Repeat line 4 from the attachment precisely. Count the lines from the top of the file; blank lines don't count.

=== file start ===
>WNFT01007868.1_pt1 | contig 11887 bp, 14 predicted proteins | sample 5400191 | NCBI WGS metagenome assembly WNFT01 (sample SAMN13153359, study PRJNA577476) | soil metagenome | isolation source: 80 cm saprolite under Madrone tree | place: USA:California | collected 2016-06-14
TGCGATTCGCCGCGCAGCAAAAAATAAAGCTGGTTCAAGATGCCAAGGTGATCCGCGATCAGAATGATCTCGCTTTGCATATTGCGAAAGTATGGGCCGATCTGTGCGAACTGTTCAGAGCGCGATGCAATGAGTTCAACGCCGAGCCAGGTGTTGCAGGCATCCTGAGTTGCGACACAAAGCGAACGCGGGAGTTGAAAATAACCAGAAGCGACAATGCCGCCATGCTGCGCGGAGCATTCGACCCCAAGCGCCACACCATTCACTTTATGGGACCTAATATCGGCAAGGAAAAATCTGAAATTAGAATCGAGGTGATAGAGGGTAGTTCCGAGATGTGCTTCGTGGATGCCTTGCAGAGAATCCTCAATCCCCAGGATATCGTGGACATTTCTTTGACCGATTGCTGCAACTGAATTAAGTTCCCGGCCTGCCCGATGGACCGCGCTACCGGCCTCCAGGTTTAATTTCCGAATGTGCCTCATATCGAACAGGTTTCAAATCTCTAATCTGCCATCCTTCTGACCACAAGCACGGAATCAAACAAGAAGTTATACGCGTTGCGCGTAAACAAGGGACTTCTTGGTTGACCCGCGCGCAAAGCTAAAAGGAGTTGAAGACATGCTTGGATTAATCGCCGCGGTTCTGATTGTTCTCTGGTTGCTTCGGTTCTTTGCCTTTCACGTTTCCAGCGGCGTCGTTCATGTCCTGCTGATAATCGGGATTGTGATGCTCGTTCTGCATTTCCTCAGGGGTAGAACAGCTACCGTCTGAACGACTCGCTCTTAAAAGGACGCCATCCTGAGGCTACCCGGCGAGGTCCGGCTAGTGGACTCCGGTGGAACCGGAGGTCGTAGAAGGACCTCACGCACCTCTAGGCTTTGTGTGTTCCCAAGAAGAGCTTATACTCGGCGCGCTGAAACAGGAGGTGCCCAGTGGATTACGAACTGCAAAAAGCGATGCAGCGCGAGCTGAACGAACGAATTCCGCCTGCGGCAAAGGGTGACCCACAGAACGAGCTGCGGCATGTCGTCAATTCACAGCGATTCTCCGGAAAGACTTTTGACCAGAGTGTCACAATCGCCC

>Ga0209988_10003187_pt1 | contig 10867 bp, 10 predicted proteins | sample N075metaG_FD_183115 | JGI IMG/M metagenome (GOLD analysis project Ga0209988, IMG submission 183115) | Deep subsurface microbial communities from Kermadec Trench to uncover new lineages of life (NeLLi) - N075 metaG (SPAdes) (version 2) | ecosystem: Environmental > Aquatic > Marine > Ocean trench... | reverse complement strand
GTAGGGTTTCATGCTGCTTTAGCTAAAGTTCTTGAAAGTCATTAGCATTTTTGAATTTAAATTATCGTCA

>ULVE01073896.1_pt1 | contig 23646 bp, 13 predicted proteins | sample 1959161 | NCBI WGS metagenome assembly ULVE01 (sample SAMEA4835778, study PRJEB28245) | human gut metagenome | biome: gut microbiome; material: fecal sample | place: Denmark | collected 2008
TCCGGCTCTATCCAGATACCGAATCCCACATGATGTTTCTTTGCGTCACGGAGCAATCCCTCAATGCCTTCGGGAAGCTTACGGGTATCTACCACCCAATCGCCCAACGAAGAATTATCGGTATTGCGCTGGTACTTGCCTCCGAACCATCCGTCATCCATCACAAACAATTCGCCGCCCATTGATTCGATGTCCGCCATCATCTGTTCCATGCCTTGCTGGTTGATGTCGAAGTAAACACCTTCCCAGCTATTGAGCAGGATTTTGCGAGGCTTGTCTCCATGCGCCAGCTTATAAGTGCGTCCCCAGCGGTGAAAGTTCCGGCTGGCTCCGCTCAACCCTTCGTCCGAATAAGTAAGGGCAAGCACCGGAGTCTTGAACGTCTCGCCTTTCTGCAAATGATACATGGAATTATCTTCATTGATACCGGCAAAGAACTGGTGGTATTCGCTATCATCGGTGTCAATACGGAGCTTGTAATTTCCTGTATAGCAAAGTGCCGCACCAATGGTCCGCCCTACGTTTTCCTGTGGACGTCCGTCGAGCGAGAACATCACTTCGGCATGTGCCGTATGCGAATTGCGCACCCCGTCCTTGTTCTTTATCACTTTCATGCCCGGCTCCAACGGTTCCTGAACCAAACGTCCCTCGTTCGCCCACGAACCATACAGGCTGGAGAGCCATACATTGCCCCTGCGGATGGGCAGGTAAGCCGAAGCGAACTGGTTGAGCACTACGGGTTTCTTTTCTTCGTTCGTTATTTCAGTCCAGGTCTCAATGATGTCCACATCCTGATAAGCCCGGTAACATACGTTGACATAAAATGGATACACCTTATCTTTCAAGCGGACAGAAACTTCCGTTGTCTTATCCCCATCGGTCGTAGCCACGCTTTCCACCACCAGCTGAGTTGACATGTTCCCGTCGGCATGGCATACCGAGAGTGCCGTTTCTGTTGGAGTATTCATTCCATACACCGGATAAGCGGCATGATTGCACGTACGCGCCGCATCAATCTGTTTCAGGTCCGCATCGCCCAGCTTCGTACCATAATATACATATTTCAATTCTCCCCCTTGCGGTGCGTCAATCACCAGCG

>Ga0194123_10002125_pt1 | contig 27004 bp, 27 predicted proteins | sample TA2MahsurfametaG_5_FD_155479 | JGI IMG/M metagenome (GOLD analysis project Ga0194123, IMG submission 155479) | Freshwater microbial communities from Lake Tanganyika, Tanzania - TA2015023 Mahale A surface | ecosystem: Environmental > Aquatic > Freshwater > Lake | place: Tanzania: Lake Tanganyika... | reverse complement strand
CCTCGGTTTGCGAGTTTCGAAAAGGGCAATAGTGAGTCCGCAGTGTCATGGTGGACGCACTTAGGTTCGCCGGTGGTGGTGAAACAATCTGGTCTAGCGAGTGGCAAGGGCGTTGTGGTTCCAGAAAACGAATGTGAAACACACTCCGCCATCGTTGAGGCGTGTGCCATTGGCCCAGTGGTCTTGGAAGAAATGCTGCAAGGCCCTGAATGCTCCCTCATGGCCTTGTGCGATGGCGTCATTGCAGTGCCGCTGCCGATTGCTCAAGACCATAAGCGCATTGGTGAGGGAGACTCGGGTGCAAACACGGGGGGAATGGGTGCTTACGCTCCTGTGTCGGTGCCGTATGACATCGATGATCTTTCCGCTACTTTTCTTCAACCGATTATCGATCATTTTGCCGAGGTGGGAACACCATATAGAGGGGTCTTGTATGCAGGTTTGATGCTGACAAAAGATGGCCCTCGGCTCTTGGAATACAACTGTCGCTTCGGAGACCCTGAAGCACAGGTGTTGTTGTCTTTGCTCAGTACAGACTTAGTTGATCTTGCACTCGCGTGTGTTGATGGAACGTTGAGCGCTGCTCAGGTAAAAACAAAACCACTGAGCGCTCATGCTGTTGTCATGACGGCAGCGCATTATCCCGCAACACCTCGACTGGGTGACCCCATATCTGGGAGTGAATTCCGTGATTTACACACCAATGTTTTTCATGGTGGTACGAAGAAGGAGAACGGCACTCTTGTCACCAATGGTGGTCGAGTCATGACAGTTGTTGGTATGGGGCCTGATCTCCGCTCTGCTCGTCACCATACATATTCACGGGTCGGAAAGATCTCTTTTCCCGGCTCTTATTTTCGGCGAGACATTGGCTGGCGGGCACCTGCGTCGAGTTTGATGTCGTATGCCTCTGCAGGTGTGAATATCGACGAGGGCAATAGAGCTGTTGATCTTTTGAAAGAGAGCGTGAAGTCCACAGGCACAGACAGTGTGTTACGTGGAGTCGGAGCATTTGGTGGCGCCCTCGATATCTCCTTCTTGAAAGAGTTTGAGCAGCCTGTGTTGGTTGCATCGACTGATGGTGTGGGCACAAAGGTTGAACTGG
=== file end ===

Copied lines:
GTAGGGTTTCATGCTGCTTTAGCTAAAGTTCTTGAAAGTCATTAGCATTTTTGAATTTAAATTATCGTCA